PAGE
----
3. Detached HEAD

The final scenario is really no different from either #1 or #2, but it’s worth pointing out that you can use git dci from any HEAD, not just on a branch. For example, suppose I have a few refactoring commits that I created as part of feature work which I would like to share with the team now while I finish up the feature. In this case, I can checkout (or merge from) the last of the commits I want to share:

Checkout Detached HEAD

And git dci from the detached HEAD to save those changes:

git dci from Detached HEAD

Note that git dci left me on master. Now to continue on dev3, I just rebase against master so Git is aware that the dci’d commits have been updated with git-svn metadata:

git rebase master dev3

If I want to get even more sophisticated, I could cherry-pick then dci individual commits, or I could create a copy of the branch and use interactive rebase to exclude the commits that I don’t want to dci yet. Just remember to rebase the topic branch against master when you’re done.

If you have any additional git-svn tips or questions, please let me know.

Posted in Git. Tags: . 3 Comments »

Git-Achievements in PowerShell

Reading through Jason’s post on using Git-Achievements with msysGit, I couldn’t help but get it working with PowerShell. The result is a single PowerShell script added to my Git-Achievements repository, tagged here on the off chance I decided to upload my achievements.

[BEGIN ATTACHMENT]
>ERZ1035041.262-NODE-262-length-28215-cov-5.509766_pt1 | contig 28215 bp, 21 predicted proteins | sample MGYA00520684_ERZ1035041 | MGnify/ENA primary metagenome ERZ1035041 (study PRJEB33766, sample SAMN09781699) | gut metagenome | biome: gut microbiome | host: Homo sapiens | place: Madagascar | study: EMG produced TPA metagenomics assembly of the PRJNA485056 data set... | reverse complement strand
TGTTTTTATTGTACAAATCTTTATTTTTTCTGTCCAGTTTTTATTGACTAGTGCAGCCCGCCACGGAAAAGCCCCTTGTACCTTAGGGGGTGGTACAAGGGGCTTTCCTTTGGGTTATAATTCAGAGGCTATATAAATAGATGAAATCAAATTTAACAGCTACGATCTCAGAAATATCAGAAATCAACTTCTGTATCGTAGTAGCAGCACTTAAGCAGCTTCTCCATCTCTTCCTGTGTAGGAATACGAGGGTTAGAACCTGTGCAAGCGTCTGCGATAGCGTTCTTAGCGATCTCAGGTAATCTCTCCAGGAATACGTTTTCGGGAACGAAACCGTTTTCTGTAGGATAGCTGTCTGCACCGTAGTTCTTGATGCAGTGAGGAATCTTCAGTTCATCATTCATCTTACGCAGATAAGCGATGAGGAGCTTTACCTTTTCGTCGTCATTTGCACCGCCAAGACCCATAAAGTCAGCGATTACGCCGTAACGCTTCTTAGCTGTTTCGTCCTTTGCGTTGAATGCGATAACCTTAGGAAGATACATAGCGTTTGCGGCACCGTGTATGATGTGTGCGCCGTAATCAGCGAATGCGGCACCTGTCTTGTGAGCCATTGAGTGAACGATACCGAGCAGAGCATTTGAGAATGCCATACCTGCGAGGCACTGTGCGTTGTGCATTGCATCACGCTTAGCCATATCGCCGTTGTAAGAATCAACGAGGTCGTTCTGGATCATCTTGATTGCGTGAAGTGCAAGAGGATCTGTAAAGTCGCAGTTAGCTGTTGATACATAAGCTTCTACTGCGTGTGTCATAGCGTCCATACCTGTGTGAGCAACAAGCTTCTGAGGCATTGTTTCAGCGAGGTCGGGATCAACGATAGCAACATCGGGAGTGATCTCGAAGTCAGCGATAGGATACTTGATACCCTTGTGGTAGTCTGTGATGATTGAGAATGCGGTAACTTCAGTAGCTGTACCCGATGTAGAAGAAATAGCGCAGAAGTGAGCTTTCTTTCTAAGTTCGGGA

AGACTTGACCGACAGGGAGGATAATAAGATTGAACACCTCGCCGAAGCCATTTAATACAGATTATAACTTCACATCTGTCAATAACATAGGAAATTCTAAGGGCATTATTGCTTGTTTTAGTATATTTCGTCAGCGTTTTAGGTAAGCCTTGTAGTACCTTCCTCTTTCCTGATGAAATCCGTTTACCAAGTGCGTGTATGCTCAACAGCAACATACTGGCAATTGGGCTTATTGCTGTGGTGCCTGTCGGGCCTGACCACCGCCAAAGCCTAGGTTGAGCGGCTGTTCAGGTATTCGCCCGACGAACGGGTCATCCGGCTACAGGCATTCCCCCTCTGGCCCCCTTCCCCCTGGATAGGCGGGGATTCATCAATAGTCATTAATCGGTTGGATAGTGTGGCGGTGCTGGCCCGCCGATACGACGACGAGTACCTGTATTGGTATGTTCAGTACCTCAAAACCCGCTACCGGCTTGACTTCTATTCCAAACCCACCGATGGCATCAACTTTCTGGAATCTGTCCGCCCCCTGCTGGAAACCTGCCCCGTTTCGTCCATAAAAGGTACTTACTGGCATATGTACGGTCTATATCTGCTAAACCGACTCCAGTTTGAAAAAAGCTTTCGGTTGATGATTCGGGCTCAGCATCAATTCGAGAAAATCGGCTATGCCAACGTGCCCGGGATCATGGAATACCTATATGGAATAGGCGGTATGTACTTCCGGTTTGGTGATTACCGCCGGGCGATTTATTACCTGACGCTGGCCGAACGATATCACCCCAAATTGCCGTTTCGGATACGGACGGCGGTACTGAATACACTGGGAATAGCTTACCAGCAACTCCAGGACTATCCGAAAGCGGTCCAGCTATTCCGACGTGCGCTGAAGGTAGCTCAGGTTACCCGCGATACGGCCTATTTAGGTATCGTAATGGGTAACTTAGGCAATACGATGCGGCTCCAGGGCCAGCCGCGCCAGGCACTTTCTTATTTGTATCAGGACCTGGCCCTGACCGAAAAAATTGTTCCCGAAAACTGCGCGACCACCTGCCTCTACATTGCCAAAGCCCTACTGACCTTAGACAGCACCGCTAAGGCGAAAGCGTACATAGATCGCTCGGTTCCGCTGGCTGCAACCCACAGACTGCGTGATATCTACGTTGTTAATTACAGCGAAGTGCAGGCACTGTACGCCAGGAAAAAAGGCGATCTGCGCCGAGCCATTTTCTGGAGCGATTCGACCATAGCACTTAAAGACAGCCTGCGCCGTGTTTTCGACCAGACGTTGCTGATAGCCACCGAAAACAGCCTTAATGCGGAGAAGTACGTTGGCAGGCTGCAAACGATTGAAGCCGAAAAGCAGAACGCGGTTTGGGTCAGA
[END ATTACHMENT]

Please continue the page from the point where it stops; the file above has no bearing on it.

To install posh-git-achievements…

  1. Fork my repository on GitHub (or if you have an existing repository, add me as a remote and pull)
  2. Clone your fork of the repository (into C:\Git\git-achievements, for this example)
  3. Open your PowerShell profile and add the following:
    Set-Alias git C:\Git\git-achievements\git-achievements.ps1
  4. “dot source” your profile to reload it in your current session (or just start a new session):
    . $PROFILE
  5. Check the install:
    git achievements --help

If all goes according to plan, this should unlock your first achievement.

Note that this will pass every git call through a few extra layers, including calls made for the posh-git prompt. But if you can tolerate the performance hit, it’s a rather fun way to expand your working knowledge of Git. Enjoy!